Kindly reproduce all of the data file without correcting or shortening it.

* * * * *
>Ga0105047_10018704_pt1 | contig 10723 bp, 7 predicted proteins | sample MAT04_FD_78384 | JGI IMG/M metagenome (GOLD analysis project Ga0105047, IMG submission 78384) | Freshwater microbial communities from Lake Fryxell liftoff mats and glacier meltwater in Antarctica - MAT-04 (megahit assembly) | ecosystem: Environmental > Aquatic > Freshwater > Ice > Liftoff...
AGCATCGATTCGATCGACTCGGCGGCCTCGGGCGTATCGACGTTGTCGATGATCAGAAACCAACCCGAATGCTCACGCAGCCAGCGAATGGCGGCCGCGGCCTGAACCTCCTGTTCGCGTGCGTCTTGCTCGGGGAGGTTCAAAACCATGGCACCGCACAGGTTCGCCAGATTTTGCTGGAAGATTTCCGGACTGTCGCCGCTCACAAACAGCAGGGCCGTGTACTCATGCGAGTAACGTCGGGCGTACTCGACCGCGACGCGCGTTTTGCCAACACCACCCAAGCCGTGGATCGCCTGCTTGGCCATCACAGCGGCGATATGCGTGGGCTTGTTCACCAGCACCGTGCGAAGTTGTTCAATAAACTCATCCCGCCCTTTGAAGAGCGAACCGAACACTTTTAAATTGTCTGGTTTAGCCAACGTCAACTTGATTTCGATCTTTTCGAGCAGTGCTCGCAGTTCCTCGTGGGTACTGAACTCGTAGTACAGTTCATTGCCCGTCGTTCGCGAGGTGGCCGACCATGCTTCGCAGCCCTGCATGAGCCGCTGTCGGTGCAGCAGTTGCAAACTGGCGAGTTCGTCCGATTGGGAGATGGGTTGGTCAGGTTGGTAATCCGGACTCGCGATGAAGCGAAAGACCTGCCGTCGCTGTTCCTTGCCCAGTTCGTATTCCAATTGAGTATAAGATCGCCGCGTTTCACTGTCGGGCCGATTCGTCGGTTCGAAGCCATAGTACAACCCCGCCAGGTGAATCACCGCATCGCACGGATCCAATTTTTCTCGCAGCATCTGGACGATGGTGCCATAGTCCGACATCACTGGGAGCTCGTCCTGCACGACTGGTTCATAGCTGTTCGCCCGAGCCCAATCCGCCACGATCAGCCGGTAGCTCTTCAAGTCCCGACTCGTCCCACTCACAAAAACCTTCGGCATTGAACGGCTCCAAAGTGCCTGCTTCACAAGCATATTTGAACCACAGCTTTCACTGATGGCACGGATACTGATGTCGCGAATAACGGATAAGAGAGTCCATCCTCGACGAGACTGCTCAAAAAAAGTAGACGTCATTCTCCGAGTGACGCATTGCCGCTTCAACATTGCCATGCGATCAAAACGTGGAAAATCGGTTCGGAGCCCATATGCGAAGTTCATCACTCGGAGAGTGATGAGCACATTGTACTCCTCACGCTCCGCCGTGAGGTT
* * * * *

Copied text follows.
>Ga0105047_10018704_pt1 | contig 10723 bp, 7 predicted proteins | sample MAT04_FD_78384 | JGI IMG/M metagenome (GOLD analysis project Ga0105047, IMG submission 78384) | Freshwater microbial communities from Lake Fryxell liftoff mats and glacier meltwater in Antarctica - MAT-04 (megahit assembly) | ecosystem: Environmental > Aquatic > Freshwater > Ice > Liftoff...
AGCATCGATTCGATCGACTCGGCGGCCTCGGGCGTATCGACGTTGTCGATGATCAGAAACCAACCCGAATGCTCACGCAGCCAGCGAATGGCGGCCGCGGCCTGAACCTCCTGTTCGCGTGCGTCTTGCTCGGGGAGGTTCAAAACCATGGCACCGCACAGGTTCGCCAGATTTTGCTGGAAGATTTCCGGACTGTCGCCGCTCACAAACAGCAGGGCCGTGTACTCATGCGAGTAACGTCGGGCGTACTCGACCGCGACGCGCGTTTTGCCAACACCACCCAAGCCGTGGATCGCCTGCTTGGCCATCACAGCGGCGATATGCGTGGGCTTGTTCACCAGCACCGTGCGAAGTTGTTCAATAAACTCATCCCGCCCTTTGAAGAGCGAACCGAACACTTTTAAATTGTCTGGTTTAGCCAACGTCAACTTGATTTCGATCTTTTCGAGCAGTGCTCGCAGTTCCTCGTGGGTACTGAACTCGTAGTACAGTTCATTGCCCGTCGTTCGCGAGGTGGCCGACCATGCTTCGCAGCCCTGCATGAGCCGCTGTCGGTGCAGCAGTTGCAAACTGGCGAGTTCGTCCGATTGGGAGATGGGTTGGTCAGGTTGGTAATCCGGACTCGCGATGAAGCGAAAGACCTGCCGTCGCTGTTCCTTGCCCAGTTCGTATTCCAATTGAGTATAAGATCGCCGCGTTTCACTGTCGGGCCGATTCGTCGGTTCGAAGCCATAGTACAACCCCGCCAGGTGAATCACCGCATCGCACGGATCCAATTTTTCTCGCAGCATCTGGACGATGGTGCCATAGTCCGACATCACTGGGAGCTCGTCCTGCACGACTGGTTCATAGCTGTTCGCCCGAGCCCAATCCGCCACGATCAGCCGGTAGCTCTTCAAGTCCCGACTCGTCCCACTCACAAAAACCTTCGGCATTGAACGGCTCCAAAGTGCCTGCTTCACAAGCATATTTGAACCACAGCTTTCACTGATGGCACGGATACTGATGTCGCGAATAACGGATAAGAGAGTCCATCCTCGACGAGACTGCTCAAAAAAAGTAGACGTCATTCTCCGAGTGACGCATTGCCGCTTCAACATTGCCATGCGATCAAAACGTGGAAAATCGGTTCGGAGCCCATATGCGAAGTTCATCACTCGGAGAGTGATGAGCACATTGTACTCCTCACGCTCCGCCGTGAGGTT